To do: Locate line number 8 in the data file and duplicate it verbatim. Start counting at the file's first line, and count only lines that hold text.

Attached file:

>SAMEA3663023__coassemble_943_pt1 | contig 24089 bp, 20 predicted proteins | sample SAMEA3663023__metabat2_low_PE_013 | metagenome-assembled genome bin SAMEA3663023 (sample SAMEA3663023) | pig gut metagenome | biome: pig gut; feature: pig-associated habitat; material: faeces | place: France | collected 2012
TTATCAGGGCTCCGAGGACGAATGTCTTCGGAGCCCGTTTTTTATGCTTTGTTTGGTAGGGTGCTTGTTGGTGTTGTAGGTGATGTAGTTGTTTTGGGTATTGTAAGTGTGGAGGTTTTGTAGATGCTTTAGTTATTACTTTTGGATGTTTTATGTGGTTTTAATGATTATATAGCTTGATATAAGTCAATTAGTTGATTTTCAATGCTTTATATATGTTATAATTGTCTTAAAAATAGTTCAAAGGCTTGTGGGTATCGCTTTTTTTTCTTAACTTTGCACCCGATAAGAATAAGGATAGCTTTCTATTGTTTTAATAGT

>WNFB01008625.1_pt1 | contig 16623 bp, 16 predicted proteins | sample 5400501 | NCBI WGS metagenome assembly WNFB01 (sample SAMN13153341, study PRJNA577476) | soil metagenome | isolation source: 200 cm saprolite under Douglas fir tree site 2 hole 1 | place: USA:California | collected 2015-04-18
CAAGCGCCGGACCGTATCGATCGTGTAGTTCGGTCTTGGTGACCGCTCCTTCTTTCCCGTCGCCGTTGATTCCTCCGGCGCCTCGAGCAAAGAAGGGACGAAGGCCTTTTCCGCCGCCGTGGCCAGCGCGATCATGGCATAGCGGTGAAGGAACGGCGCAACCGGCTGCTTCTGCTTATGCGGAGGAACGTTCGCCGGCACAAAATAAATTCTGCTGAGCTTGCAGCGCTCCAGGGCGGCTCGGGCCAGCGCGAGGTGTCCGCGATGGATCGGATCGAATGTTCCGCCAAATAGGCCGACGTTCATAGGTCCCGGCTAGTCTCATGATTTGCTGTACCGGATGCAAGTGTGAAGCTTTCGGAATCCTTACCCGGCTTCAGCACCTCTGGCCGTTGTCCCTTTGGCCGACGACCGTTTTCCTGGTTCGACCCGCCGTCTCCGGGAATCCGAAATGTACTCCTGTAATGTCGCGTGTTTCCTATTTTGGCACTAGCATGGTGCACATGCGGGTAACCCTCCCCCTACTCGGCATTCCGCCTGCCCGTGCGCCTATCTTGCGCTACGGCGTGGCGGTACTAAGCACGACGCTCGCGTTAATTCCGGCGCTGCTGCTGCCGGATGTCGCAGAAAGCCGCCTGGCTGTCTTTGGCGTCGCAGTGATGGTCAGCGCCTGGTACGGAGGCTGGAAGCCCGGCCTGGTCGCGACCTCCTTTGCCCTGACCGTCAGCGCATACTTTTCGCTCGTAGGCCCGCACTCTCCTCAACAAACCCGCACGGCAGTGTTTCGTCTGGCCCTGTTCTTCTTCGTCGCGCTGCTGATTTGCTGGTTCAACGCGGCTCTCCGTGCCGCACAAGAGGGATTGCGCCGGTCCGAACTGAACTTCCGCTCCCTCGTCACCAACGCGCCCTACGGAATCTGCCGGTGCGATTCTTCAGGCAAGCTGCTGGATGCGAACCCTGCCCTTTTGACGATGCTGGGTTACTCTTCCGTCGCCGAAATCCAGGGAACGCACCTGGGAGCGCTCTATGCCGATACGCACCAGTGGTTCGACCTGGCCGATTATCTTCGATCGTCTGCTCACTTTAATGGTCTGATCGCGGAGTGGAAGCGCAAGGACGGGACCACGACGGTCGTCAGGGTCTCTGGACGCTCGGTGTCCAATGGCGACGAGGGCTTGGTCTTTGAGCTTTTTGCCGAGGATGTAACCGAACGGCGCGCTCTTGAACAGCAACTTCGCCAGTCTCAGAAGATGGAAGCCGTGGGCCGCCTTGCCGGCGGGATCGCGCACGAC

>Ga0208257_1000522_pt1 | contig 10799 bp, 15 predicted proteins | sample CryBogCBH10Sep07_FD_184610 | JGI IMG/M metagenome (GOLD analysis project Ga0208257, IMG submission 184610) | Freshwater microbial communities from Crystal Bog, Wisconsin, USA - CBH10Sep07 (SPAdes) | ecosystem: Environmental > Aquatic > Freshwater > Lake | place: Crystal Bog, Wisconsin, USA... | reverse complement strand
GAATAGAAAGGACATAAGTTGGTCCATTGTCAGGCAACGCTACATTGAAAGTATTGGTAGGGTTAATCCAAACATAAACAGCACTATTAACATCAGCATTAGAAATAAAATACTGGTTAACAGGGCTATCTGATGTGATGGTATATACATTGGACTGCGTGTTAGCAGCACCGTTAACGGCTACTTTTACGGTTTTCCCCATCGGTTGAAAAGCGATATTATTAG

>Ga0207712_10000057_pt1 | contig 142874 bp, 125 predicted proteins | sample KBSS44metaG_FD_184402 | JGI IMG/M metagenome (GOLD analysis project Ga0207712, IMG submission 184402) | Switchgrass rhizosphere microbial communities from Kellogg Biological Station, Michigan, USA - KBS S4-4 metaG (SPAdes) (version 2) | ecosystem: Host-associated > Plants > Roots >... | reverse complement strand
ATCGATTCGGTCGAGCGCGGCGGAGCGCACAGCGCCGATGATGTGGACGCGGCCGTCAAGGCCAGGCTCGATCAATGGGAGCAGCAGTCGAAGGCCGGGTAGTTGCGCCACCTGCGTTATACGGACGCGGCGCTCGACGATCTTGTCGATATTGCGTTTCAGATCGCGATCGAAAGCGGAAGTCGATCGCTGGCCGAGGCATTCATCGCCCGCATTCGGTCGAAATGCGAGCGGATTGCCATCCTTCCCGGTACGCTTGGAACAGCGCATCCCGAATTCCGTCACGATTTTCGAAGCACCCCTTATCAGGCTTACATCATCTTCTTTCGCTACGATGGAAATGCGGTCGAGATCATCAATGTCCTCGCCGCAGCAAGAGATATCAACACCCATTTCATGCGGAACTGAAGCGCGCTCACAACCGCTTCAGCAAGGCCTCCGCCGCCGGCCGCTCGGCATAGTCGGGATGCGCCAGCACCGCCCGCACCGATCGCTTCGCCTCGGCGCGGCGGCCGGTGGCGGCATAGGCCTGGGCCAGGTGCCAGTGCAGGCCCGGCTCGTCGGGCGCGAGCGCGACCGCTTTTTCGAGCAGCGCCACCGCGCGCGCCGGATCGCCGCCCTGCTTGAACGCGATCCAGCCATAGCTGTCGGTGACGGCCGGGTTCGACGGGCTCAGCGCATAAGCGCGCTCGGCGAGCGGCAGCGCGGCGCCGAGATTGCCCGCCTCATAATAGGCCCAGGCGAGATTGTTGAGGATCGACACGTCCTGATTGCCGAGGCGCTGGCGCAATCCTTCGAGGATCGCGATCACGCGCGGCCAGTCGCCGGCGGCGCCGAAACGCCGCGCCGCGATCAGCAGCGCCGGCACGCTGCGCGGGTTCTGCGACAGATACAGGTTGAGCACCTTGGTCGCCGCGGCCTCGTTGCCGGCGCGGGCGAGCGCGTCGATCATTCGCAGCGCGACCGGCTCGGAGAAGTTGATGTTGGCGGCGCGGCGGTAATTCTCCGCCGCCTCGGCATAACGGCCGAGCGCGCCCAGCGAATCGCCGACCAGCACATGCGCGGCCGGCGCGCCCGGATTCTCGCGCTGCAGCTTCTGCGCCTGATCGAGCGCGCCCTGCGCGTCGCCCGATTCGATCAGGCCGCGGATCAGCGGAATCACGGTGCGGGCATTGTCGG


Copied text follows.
ATCGATTCGGTCGAGCGCGGCGGAGCGCACAGCGCCGATGATGTGGACGCGGCCGTCAAGGCCAGGCTCGATCAATGGGAGCAGCAGTCGAAGGCCGGGTAGTTGCGCCACCTGCGTTATACGGACGCGGCGCTCGACGATCTTGTCGATATTGCGTTTCAGATCGCGATCGAAAGCGGAAGTCGATCGCTGGCCGAGGCATTCATCGCCCGCATTCGGTCGAAATGCGAGCGGATTGCCATCCTTCCCGGTACGCTTGGAACAGCGCATCCCGAATTCCGTCACGATTTTCGAAGCACCCCTTATCAGGCTTACATCATCTTCTTTCGCTACGATGGAAATGCGGTCGAGATCATCAATGTCCTCGCCGCAGCAAGAGATATCAACACCCATTTCATGCGGAACTGAAGCGCGCTCACAACCGCTTCAGCAAGGCCTCCGCCGCCGGCCGCTCGGCATAGTCGGGATGCGCCAGCACCGCCCGCACCGATCGCTTCGCCTCGGCGCGGCGGCCGGTGGCGGCATAGGCCTGGGCCAGGTGCCAGTGCAGGCCCGGCTCGTCGGGCGCGAGCGCGACCGCTTTTTCGAGCAGCGCCACCGCGCGCGCCGGATCGCCGCCCTGCTTGAACGCGATCCAGCCATAGCTGTCGGTGACGGCCGGGTTCGACGGGCTCAGCGCATAAGCGCGCTCGGCGAGCGGCAGCGCGGCGCCGAGATTGCCCGCCTCATAATAGGCCCAGGCGAGATTGTTGAGGATCGACACGTCCTGATTGCCGAGGCGCTGGCGCAATCCTTCGAGGATCGCGATCACGCGCGGCCAGTCGCCGGCGGCGCCGAAACGCCGCGCCGCGATCAGCAGCGCCGGCACGCTGCGCGGGTTCTGCGACAGATACAGGTTGAGCACCTTGGTCGCCGCGGCCTCGTTGCCGGCGCGGGCGAGCGCGTCGATCATTCGCAGCGCGACCGGCTCGGAGAAGTTGATGTTGGCGGCGCGGCGGTAATTCTCCGCCGCCTCGGCATAACGGCCGAGCGCGCCCAGCGAATCGCCGACCAGCACATGCGCGGCCGGCGCGCCCGGATTCTCGCGCTGCAGCTTCTGCGCCTGATCGAGCGCGCCCTGCGCGTCGCCCGATTCGATCAGGCCGCGGATCAGCGGAATCACGGTGCGGGCATTGTCGG